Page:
Warm winter weather causing increase in allergies

Doctors are seeing a spike in people suffering from allergies and say the unseasonably warm weather could be a culprit.

It's been a winter for the record books according to the National Oceanic and Atmospheric Administration. December was the sixth warmest month on record with January not far behind.

Without a deep frost like in winters' past, experts say allergens are sticking around and growing in numbers.

Pollen and mold spores are way above average, according to the Army's{} allergen lab.

This has made Dr. Vincent Vaghi, who specializes in allergies, extra busy during what is normally a quiet period. He says he's seeing a lot of patients who feel like they're suffering from allergies, even if they aren't.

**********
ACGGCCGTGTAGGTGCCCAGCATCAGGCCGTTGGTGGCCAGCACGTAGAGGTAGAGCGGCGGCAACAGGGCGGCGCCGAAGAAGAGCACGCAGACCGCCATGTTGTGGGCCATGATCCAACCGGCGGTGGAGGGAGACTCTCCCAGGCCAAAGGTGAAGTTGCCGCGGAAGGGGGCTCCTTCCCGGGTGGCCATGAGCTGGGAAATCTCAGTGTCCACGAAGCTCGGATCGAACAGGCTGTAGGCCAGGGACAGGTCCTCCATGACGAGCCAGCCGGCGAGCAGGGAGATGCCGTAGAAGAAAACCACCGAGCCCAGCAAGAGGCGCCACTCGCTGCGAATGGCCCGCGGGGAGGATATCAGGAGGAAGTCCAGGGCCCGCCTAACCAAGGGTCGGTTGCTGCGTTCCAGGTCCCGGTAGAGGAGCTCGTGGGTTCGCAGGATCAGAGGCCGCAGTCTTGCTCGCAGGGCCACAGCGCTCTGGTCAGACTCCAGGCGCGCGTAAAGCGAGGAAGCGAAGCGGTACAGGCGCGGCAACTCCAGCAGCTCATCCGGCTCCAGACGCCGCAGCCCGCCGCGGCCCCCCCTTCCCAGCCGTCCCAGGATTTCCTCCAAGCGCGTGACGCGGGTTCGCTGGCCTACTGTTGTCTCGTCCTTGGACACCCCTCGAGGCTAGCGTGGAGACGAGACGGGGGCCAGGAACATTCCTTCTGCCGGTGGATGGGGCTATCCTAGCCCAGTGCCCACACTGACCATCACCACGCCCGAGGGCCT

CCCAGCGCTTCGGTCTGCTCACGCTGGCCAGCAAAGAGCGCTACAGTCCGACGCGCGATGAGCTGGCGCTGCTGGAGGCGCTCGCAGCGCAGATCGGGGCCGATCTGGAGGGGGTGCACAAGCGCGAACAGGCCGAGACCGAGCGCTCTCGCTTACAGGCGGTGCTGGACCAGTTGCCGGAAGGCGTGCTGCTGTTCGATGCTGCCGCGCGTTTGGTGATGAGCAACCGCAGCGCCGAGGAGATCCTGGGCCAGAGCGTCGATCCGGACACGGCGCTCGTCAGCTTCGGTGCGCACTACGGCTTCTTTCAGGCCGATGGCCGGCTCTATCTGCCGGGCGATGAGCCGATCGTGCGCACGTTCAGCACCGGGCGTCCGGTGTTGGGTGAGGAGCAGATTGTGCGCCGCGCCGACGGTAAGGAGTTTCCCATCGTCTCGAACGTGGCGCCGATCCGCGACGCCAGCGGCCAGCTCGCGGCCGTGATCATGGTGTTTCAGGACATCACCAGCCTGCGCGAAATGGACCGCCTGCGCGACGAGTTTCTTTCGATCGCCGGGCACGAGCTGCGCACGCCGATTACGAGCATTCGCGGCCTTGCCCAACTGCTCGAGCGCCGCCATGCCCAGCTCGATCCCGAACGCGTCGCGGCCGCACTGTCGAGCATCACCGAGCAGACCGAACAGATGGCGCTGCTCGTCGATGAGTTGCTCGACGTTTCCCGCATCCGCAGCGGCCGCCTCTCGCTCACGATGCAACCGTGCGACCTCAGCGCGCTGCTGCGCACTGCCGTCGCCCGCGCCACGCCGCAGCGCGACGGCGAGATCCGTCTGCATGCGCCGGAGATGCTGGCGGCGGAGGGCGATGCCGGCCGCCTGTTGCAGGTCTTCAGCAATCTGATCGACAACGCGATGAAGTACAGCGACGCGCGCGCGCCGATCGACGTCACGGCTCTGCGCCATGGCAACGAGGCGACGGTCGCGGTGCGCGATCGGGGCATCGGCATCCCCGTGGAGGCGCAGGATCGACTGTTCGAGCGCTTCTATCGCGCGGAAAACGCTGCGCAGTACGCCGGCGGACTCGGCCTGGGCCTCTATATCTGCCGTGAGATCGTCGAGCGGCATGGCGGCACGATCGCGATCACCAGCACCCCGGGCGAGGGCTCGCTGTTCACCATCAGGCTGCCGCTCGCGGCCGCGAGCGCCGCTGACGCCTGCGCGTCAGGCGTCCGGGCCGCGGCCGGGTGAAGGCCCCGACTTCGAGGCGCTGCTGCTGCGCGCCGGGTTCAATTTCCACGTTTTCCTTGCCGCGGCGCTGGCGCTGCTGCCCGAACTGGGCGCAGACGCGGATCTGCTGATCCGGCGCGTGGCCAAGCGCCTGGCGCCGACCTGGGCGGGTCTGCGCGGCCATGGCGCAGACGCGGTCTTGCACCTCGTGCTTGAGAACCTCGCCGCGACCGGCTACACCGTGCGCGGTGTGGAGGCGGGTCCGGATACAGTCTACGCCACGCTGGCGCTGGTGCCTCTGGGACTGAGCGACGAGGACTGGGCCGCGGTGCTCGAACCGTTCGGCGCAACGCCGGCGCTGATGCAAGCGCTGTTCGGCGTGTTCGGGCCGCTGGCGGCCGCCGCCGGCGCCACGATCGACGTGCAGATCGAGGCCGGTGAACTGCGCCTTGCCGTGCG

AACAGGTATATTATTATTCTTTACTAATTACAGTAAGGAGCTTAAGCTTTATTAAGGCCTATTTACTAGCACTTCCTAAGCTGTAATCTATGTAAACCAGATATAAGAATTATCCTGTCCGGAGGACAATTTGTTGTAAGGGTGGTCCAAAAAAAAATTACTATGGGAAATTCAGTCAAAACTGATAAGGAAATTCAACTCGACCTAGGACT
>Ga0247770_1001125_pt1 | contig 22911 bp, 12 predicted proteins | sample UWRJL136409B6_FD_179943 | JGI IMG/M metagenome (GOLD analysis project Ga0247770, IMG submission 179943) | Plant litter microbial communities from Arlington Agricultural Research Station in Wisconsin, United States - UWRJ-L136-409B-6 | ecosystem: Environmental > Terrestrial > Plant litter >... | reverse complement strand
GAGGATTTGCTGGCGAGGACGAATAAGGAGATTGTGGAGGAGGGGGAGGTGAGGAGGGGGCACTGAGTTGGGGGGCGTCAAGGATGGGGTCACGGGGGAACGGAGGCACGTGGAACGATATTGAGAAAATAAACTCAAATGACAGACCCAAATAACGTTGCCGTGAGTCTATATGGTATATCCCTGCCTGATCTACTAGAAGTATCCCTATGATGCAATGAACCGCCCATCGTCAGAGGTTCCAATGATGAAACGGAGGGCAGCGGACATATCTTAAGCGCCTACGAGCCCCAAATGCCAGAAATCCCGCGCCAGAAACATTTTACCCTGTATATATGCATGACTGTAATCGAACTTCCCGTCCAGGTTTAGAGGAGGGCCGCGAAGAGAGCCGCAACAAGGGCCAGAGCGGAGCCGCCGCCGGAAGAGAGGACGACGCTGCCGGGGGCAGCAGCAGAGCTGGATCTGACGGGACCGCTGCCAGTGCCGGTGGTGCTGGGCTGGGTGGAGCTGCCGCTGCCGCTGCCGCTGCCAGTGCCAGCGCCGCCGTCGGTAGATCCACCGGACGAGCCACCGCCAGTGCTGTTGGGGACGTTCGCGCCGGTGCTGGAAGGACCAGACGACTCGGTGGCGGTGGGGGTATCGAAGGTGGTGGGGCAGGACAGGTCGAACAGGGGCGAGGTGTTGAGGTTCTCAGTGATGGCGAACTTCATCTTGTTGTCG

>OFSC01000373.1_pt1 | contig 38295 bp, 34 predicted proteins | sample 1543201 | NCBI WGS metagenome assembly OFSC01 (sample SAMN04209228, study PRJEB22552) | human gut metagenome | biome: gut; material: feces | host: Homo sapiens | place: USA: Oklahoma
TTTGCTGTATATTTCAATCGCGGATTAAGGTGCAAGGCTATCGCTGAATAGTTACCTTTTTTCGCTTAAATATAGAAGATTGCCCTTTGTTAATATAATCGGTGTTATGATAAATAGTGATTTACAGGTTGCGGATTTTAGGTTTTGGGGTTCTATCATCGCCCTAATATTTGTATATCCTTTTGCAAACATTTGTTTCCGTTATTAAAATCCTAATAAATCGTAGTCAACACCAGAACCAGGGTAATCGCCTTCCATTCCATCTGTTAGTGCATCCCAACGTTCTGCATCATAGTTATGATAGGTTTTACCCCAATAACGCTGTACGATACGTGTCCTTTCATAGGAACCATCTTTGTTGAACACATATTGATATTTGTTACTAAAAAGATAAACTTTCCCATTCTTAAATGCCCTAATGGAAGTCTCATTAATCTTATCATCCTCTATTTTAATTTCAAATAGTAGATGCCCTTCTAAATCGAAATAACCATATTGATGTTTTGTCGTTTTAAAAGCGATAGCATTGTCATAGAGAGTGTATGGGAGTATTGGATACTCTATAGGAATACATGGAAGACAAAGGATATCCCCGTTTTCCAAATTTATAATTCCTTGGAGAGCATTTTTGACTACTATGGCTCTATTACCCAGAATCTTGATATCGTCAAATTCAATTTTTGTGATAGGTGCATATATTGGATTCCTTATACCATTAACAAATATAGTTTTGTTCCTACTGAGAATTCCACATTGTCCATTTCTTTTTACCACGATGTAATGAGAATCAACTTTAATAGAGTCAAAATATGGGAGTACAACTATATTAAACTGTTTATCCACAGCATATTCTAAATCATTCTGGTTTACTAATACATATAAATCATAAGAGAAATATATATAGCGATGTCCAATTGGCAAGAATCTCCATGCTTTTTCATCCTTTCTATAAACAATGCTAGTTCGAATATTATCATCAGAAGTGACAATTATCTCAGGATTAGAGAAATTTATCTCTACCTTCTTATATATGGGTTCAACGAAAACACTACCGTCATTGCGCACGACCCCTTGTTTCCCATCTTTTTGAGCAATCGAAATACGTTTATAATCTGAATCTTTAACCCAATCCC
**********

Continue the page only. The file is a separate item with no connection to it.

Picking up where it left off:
"We believe their condition is made worse by weather changes, barometric pressure changes," Vaghi said. "That's exactly what we've been seeing in the past month or so."

Rod Engels takes allergy shots. He says if he didn't, his allergies would be out of control.

"If I was off the shots, I'd be absolutely miserable right now," Engels said. "I'm pretty consistent with regular sneezing."

With mild winter weather predicted for the rest of the month, experts say springtime allergies may be coming a lot sooner.